Mexico Isn’t a Failed State — Yet: But we need to protect ourselves now

By Mark Krikorian on March 25, 2009

National Review Online, March 24, 2009

Mexico is in trouble. The drug wars there have claimed more than 7,000 lives since President Calderón took office in late 2007. Police are being beheaded, politicians are being assassinated, and pundits are talking of Mexico’s becoming a “failed state.”

The potential consequences for the United States are very serious, much more serious than anything likely to happen in Afghanistan or Iraq. The violence has already started to spill over the border, and it is only a matter of time before an American police officer or Border Patrol agent or judge is beheaded. The even greater danger is massive refugee flows, inundating the Southwest with unprecedented numbers of Mexicans fleeing violence, few of whom would likely return, regardless of changed conditions at home.

But first, the good news: Mexico is not a failed state, and won’t be any time soon. In fact, the reason for the explosion of violence is precisely that the state is asserting itself, trying to end the cozy and corrupt arrangements that allowed drug cartels to buy all the pols and cops they needed to conduct their business unmolested. What’s more, the bulk of the violence is taking place in only three states (though two of them are on our border), while much of the country is relatively calm.

And there is as yet no mass emigration of the kind we saw from El Salvador, 25 percent of whose population fled during the civil war there in the 1980s. In fact, illegal immigration from Mexico has fallen significantly, initially because of tighter enforcement and now also because of the economic downturn here. In El Paso, for instance, the Border Patrol in 1993 apprehended an average of more than 1,000 illegal aliens a day; now it’s down to 38 a day.

But that’s pretty much it for good news, and the bad news is daunting. Retired Gen. Barry McCaffrey, in a December analysis, issued a dire warning:

The incoming Obama Administration must immediately focus on the dangerous and worsening problems in Mexico, which fundamentally threaten U.S. national security. Before the next eight years are past, the violent, warring collection of criminal drug cartels could overwhelm the institutions of the state and establish de facto control over broad regions of northern Mexico.

A failure by the Mexican political system to curtail lawlessness and violence could result [in] a surge of millions of refugees crossing the U.S. border to escape the domestic misery of violence, failed economic policy, poverty, hunger, joblessness, and the mindless cruelty and injustice of a criminal state.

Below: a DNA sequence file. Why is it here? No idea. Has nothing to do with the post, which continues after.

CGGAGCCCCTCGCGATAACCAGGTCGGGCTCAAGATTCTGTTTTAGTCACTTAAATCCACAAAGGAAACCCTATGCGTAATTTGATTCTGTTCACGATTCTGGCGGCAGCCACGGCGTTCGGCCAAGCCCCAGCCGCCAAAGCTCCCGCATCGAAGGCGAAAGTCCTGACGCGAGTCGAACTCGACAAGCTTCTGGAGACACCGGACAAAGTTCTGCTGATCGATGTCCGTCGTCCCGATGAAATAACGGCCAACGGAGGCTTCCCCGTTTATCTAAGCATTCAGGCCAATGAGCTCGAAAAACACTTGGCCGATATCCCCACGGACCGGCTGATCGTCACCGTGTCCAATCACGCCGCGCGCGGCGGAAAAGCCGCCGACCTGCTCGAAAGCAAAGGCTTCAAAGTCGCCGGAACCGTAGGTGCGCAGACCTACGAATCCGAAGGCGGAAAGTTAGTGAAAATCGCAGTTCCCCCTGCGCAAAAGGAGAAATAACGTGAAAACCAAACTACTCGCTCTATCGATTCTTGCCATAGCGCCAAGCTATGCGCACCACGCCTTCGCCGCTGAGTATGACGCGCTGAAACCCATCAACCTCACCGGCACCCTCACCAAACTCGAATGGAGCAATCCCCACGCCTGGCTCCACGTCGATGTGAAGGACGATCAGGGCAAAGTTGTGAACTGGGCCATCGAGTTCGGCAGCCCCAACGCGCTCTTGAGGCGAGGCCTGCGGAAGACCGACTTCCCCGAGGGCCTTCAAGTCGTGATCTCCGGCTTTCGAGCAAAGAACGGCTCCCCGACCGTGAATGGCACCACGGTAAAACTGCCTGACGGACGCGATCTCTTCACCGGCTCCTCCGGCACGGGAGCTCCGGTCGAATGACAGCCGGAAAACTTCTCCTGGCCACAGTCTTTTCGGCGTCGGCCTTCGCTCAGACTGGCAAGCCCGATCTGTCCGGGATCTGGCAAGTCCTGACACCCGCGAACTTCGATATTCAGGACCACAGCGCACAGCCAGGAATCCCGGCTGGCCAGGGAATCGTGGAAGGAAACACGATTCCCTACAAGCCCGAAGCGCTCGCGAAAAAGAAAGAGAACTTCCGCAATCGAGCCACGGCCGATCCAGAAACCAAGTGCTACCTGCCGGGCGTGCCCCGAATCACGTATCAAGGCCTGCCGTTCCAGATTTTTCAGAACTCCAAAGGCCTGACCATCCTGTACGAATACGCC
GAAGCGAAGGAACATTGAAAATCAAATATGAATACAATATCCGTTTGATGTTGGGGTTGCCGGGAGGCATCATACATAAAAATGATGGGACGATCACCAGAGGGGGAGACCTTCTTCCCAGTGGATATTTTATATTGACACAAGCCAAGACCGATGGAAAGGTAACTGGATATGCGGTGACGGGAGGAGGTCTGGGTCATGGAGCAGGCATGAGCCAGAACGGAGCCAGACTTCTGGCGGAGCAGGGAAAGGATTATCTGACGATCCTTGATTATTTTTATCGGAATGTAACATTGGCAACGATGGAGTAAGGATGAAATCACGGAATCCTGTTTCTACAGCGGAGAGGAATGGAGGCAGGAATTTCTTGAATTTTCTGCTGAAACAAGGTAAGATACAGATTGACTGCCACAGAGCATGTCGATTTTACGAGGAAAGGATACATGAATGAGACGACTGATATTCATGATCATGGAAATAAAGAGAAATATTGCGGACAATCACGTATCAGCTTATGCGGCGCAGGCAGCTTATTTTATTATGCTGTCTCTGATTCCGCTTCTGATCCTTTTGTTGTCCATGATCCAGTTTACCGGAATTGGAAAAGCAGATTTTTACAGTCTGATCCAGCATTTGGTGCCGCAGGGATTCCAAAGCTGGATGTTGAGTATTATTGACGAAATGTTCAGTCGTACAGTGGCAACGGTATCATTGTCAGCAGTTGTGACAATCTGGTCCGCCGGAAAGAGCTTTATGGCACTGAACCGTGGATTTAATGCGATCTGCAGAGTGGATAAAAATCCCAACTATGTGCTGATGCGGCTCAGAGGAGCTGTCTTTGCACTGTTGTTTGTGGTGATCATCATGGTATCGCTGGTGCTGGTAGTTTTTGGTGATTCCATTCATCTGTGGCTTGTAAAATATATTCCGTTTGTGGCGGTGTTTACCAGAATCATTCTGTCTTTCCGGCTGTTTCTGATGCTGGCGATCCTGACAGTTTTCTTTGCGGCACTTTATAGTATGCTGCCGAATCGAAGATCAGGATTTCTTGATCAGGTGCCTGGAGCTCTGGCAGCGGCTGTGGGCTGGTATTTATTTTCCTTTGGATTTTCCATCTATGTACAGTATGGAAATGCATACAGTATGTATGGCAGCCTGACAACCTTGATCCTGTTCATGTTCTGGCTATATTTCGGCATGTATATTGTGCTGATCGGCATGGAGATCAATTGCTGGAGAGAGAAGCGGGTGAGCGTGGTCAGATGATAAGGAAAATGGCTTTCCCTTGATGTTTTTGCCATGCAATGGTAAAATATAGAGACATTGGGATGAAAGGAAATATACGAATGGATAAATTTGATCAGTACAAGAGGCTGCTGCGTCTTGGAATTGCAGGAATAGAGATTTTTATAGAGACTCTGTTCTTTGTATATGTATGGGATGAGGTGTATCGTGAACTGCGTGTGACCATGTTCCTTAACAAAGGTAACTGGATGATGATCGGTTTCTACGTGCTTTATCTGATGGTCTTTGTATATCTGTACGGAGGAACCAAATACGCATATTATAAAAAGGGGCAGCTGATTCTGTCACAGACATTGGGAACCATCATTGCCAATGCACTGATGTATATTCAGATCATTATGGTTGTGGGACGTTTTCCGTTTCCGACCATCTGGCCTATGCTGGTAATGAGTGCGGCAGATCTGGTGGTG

What’s more, our military’s Joint Forces Command reported last fall:

In terms of worst-case scenarios for the Joint Force and indeed the world, two large and important states bear consideration for a rapid and sudden collapse: Pakistan and Mexico.

Any country whose name follows the words “Pakistan and” is probably frakked. The report continues:

The Mexican possibility may seem less likely, but the government, its politicians, police, and judicial infrastructure are all under sustained assault and pressure by criminal gangs and drug cartels. How that internal conflict turns out over the next several years will have a major impact on the stability of the Mexican state. Any descent by Mexico into chaos would demand an American response based on the serious implications for homeland security alone.

So, what do we do? Because the drug trade is driven by demand in the United States, drug legalization in the U.S. is often presented as the solution to the troubles in Mexico. While I’m sympathetic to looser rules for marijuana, that is not the answer. First, it would take years to change public consensus about drug laws, and more years for such a change to work its way through our federal system. And even if marijuana is decriminalized or even legalized, that’s just not going to happen with heroin or meth.

What’s more, drug use in Mexico itself is widespread and growing; McCaffrey’s report says that chronic drug consumption there has doubled since 2002. An estimated 20 percent of the cocaine that enters Mexico is consumed locally, and Tijuana’s 1.4 million people are estimated to include 100,000 meth addicts. There’s nothing reform of American drug laws can do to affect this.

But if not drug legalization, then what? Law-enforcement cooperation is appropriate, of course, and is ongoing; Congress last year authorized $1.6 billion over three years for the Mérida Initiative to provide anti-drug training and equipment to Mexican military and law-enforcement forces. Earlier this month, Adm. Mike Mullen, chairman of our Joint Chiefs of Staff, visited Mexico and conferred with the heads of the army and navy there, who have lead roles in combating the cartels. Perhaps most popular with this administration is an effort to limit the southbound smuggling of guns and money; there have been calls for ratification of CIFTA, a treaty that, among other things, would limit gun smuggling in the Western Hemisphere.

Another factor that is not widely mentioned is that Mexico is one of the world’s most dangerous countries for journalists. Several dozen reporters and editors covering the cartels have been murdered in recent years. Even if the government gave up trying to assert its authority against the cartels, the drug lords won’t rest until the media are also silenced.